3. Will it use wood or gas? Wood and gas are the most common choices for fueling a fire pit. If you are looking for that all too familiar true fire pit smell, then wood is the way to go – just make sure your fire pit has a screen. If you don’t care if you have that smell or not, or you want a quick starter, you can go with gas or propane. Some of these fire pits have remote start capabilities. The fire from a gas-fueled pit won’t be as hot as a wood fire; you also won’t hear the crackling or get that smoke that comes from a wood fire.

4. Where will it be placed? When placing a portable fire pit, it is best to use it on a natural surface – concrete, stone, grave, or brick (for example) will work fine. Embers could fly from your fire pit and could start a fire if not placed on the proper surface. Permanent fire pits are typically built on a gravel base. The fire pit should be built so that it is proportional to the size of your yard and will allow for seating and proper air circulation. In terms of its location in the yard, most areas have a requirement that the fire pit must be at least 10 feet from the home and neighbors’ yards. Permits are sometimes needed for larger fire pits and some require a site inspection to make sure that the location is safe for a fire pit. Before building your fire pit make sure to check your local ordinances to see what is required.

Whether you decide to build your fire pit with a premade kit from a local retailer or you opt to have a landscape professional design and install it, it’s always important to plan thoroughly before beginning the installation process. When it comes to your fire pit, you want to think “safety” above all else.

Safety Tips:

1. Check wind direction before lighting a fire

2. Don’t use flammable fluids to light/relight fires

3. Don’t ware flammable clothing (nylon) or anything loose-fitting

4. Avoid using soft woods (pine/cedar) – they can “pop” and throw sparks

5. Keep children and pets at least 3 feet away from the fire

Float Like A Butterfly, Sting Like A Bee, Smell Like A Buddleia

Buddleia davidii: The Butterfly Bush

By: Lauren M. Liff for Dabah Landscape Designs

 

            If butterfly gardens were like kingdoms, the butterfly bush would be the king. Buddleia davidii or, the butterfly bush, as it is more commonly known, is a must-have in any butterfly garden – when it comes to attracting butterflies, it can’t be bested. This beautiful deciduous shrub explodes with blossoms in the late summer and continues blooming into the fall (depending on the weather of course). The butterfly bush is incredibly easy to grow and needs little in the way of maintenance making it the obvious choice for all gardeners from novice to professional.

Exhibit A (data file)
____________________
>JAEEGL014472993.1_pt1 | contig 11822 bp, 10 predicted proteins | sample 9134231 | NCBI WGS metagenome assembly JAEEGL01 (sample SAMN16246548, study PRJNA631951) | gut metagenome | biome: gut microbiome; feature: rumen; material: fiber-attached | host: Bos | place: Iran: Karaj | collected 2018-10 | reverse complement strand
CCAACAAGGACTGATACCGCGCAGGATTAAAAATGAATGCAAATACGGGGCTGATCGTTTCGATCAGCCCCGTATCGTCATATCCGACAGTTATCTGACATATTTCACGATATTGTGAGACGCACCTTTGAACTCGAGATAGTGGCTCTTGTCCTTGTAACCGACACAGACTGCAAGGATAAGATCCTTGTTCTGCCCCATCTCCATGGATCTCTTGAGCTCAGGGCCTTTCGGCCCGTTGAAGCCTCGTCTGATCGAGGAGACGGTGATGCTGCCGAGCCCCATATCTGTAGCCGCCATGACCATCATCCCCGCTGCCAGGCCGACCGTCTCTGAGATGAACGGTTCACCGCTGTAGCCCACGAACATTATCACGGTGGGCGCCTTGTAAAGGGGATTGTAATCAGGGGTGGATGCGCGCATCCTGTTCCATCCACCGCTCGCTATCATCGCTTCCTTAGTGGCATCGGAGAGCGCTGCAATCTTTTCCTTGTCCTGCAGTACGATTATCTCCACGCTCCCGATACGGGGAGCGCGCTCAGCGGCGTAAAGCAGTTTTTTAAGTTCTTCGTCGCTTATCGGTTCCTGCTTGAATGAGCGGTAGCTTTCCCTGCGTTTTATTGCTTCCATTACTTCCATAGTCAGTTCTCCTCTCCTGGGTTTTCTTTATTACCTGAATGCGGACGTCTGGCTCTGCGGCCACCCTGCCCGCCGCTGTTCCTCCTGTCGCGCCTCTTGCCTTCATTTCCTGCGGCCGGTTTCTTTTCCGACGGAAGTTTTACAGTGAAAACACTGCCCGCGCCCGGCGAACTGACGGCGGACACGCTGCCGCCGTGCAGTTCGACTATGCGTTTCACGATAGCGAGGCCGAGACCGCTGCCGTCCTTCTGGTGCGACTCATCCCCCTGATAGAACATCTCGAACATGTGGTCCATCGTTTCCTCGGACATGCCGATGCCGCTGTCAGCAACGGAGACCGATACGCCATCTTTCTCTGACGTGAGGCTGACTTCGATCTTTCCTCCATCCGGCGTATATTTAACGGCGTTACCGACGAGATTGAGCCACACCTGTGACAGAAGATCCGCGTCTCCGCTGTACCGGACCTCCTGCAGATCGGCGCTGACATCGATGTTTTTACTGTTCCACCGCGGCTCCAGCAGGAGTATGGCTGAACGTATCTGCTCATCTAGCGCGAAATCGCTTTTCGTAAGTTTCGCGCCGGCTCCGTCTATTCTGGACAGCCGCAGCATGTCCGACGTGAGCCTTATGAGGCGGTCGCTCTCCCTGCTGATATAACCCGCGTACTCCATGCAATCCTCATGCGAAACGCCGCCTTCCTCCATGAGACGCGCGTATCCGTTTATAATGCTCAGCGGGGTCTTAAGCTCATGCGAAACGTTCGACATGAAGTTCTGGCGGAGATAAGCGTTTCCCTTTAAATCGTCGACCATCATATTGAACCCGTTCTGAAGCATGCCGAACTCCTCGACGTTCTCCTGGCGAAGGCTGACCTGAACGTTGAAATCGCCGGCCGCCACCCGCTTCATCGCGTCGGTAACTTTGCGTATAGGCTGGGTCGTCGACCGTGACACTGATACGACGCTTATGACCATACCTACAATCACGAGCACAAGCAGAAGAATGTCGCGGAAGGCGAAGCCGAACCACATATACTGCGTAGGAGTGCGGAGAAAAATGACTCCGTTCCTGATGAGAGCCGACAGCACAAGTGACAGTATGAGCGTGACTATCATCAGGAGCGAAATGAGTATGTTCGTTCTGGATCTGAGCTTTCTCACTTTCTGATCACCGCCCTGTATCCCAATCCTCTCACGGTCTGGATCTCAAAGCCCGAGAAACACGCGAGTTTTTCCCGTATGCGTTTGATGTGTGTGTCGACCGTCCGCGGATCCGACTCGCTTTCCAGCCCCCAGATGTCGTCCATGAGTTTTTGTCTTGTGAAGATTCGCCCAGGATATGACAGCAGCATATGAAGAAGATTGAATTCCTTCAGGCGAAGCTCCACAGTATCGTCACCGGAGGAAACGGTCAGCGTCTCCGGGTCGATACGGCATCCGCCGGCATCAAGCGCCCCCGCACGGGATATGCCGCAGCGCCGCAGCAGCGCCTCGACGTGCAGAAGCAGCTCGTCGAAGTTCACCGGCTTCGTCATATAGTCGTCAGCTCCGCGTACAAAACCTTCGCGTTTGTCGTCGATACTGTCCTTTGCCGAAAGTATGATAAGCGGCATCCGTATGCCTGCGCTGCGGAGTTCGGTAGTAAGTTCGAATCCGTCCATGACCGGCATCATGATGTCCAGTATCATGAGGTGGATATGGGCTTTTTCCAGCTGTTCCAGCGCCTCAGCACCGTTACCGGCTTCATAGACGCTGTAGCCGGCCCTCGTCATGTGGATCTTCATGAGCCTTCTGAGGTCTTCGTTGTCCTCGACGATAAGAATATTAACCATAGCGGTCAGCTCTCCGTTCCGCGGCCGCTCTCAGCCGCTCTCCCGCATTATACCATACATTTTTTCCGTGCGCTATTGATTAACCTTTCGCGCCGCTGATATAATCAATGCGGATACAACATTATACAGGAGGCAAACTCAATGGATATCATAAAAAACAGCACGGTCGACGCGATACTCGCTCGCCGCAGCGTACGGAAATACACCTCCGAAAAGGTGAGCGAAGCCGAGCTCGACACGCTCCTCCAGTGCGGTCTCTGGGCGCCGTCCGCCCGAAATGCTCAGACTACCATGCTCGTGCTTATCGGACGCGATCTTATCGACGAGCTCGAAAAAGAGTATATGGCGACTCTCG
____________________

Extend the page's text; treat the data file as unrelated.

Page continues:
Butterfly bushes can grow to be 6 to 12 feet in height with a spread from 4 to 15 feet. These tall shrubs are known for their beautiful long panicles of colorful blossoms. The flowers come in a wide variety of colors included two-tone varieties, however it seems to be the lavender/pink blooms that butterflies enjoy the best. The blossoms provide nectar for many species of adult butterflies, as the leaves are a food source for the larvae of some species. The butterfly bush will thrive when planted in full or part sun and in well-drained soil; planting it in a location that provides these conditions will lessen the amount of maintenance it will require. Keep in mind that the more sun it gets, the more blooms it will have!

            In terms of maintenance, Buddleia does not need a lot of fertilizer – too much fertilizer will promote for foliage growth and lessen flower production. It requires moderate watering and once established it can become drought tolerant – it does not like to have wet feet, too much water will cause root rot. Flowers can be cut so you can enjoy their fragrance in your home and spent blooms can be removed during the growing season to promote additional flowering. The butterfly bush is considered to be slightly invasive so to keep your Buddleia in check, be sure to remove the seed heads in October and prune annually in the spring. Some species can flower on old wood and should only be pruned to maintain its shape and remove dead branches.

            Most of the beautiful flowering plants I see at the nursery and would love to have in my yard are candy for deer – but not the butterfly bush, this beauty is deer resistant! The deer will only dine on Buddleia as an absolute last resort. Butterfly bushes are also not known to have frequent run-ins with diseases or insects either. If the plant is in an environment that doesn’t meet its growth needs, it will become stressed and open to spider mites. Sometimes, but not often, the butterfly bush can be attacked by Japanese beetles, weevils and caterpillars.